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From David Halsted <DHals...@CreativeSolutions.com>
Subject RE: Volunteers needed: Reboot of the XML 'PMC'. re: Arved's comme nt
Date Fri, 02 Mar 2001 22:51:19 GMT
Maybe it would help to get away from the term "marketing".  It's never
bothered me much, but tastes are different; it's a matter of teaching, of
explaining to the world that this software everybody has been cranking away
at is good and that using it will make them happy. Perhaps if you think of
it in terms of education?  I used to be a teacher, and when I convince
people that they should give, say, Tomcat a shot instead of JRun (not that
JRun is a bad thing!) I feel as though I've taught them something.  To know
that there's something there to learn about, they have to know that it
exists in the first place and that it can help them.

Does that help at all?  Somewhere in "Cathedral and the Bazaar" Eric R.
points out that there's tremendous satisfaction in seeing something you
wrote get used; it's part of his take on the hacker ethic.  If that's true,
bundling things into solutions or suggesting how to use the programming to
achieve solutions is part of getting to what this is all about, isn't it?

Dave Halsted

-----Original Message-----
From: Kimbro Staken [mailto:kstaken@dbxmlgroup.com]
Sent: Friday, March 02, 2001 5:20 PM
To: general@xml.apache.org
Subject: Re: Volunteers needed: Reboot of the XML 'PMC'. re: Arved's

Ted Leung wrote:
> There are companies out there, most notably Covalent, that are
> making these kinds of efforts using ASF code.   In the webserver domain,
> both IBM and Oracle are now using httpd as the base for their application
> server products.  I think that Apache has done pretty well without getting
> directly involved in marketing.

Except you already are directly involved in marketing. Every time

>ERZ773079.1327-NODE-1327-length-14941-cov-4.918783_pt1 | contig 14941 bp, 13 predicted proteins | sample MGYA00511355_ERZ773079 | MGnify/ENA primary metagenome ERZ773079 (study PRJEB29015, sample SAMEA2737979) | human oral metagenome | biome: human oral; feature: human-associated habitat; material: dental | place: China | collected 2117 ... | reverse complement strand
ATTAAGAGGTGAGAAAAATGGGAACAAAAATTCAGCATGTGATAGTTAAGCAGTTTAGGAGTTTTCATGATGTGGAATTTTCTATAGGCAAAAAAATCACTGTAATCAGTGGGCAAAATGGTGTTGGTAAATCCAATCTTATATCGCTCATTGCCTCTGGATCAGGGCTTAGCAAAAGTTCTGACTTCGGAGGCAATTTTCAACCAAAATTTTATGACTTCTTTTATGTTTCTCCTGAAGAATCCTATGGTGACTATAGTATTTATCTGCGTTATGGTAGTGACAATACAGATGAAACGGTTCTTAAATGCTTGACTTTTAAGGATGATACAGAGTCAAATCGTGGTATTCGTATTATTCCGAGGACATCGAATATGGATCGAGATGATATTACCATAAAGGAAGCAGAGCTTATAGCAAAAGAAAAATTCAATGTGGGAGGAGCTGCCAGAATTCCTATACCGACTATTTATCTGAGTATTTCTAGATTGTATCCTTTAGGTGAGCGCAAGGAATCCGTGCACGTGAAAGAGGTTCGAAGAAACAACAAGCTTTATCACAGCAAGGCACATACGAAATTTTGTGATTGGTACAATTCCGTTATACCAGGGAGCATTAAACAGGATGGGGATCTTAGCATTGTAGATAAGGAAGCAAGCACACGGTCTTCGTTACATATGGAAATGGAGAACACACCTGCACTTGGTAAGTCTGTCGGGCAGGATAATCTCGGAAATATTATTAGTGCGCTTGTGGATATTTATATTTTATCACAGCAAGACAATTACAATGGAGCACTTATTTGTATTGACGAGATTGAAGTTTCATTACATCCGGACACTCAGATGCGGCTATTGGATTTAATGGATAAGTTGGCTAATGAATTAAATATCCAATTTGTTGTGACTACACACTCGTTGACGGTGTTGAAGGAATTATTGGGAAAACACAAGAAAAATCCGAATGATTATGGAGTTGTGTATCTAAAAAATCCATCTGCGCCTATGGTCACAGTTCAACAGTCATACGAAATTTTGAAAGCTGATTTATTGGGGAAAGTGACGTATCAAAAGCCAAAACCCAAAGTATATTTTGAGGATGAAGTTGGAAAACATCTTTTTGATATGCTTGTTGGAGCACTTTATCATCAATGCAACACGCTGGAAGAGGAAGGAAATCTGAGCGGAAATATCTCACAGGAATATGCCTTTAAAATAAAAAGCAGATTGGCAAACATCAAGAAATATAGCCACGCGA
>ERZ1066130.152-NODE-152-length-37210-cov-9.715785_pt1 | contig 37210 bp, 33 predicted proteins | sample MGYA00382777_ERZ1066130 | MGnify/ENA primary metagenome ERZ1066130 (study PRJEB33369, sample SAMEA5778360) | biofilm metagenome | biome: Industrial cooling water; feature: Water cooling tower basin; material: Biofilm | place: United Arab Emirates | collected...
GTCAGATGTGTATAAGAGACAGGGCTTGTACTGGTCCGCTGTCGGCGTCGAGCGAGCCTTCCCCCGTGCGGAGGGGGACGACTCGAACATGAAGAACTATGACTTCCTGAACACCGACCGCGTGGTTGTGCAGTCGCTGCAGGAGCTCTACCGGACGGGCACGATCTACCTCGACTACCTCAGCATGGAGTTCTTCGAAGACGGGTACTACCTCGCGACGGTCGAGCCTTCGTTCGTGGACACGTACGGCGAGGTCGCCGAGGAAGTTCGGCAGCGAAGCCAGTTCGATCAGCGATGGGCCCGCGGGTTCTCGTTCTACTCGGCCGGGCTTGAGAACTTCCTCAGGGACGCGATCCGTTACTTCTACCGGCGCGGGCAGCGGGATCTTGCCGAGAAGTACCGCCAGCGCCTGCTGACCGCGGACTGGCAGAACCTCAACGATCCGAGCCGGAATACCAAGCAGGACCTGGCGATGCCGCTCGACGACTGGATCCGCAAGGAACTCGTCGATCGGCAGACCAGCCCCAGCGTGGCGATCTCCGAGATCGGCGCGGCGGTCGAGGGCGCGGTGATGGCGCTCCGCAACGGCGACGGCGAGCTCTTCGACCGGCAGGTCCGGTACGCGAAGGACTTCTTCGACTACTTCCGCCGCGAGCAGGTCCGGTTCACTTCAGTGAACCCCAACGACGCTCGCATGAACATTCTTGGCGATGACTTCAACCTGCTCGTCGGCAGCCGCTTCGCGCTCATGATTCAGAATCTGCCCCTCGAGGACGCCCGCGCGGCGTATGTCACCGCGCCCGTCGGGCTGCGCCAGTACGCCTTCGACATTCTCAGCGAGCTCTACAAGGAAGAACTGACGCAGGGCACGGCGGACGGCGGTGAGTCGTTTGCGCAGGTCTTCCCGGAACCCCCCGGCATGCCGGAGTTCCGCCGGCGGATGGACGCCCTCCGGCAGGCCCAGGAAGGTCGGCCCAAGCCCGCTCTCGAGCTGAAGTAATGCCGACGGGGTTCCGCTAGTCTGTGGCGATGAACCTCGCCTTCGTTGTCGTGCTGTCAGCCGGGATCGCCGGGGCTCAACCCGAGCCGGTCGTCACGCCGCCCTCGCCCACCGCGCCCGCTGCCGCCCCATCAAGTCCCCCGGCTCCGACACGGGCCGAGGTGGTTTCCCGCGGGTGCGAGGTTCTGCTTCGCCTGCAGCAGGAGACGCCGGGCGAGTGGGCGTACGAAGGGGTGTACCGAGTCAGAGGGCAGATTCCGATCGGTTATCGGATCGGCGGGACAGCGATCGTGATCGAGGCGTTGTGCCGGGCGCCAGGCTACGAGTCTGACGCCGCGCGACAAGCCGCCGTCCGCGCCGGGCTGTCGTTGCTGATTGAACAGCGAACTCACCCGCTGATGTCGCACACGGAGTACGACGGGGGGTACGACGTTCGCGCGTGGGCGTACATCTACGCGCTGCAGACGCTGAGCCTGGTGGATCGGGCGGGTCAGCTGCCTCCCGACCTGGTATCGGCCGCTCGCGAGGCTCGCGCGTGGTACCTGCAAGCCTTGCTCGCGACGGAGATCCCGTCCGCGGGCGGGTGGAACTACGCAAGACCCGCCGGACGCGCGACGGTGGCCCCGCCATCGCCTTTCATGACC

somebody puts a powered by Apache logo on their web site, that is
marketing. Every time you send a new product announcement to a mailing
list, that is marketing. I don't think anyone is suggesting that the ASF
should start buying advertising space in Computerworld. That isn't the
point, what is the point is that you want the ASF XML project to grow.
And to grow you need to get more people to use the software that you are
producing. To get more people to use your software you need to do
marketing, marketing in the open source world is not the same as
marketing for a for profit company but that doesn't change the fact that
it is still marketing. Your goal isn't to make money it is simply to get
more users and more developers so that you can build more great

> I see a direct analog to Linux.  The Linux kernel hackers don't market or
> any of the business stuff - they leave that up to companies like RedHat,
> Mandrake, SUSE, etc.   I think that we're in a similar situation.   I
> think
> it's to the ASF's interest to be viewed as a vendor.

Again I posit that you are already a vendor you simply do not consider
your self a vendor. I use the software developed by the ASF and I
consider myself to be a customer and you to be a vendor. Just because no
money changed hands doesn't mean this relationship does not exist. You
may say that you are not obligated to provide support or any other
services and in strict terms that is true. However, just like a
traditional business if you do not provide support after the "sale"(i.e.
download) as it were you too will go out of "business". BTW, I think you
guys provide great support so don't get me wrong here.

> We already had major political problems at the inception of xml.apache.org
> because
> of the involvement of too many big companies.  Becoming one ourselves will
> only
> create more problems.

Once again you are already a business, you just don't perceive your self
to be one. For on thing the ASF is a Non-profit corporation so from that
perspective your are legally a corporation. More practically though, you
are in the business of creating software (product) for consumption by
developers (customers) in exchange for feature requests, bug reports and
development help (payment or revenue). The organization grows and
prospers by having more and better software created (profits) then it
loses to dead projects and bit rot(costs). Product, customers and
revenue - costs = profits sounds like a business to me. To increase your
profits so you can create more product you must increase your revenue
which means you must increase your customer base and how do businesses
usually do that ... marketing. It's all a matter of perception and how
you think of your self. 

Kimbro Staken
Chief Technology Officer
dbXML Group L.L.C

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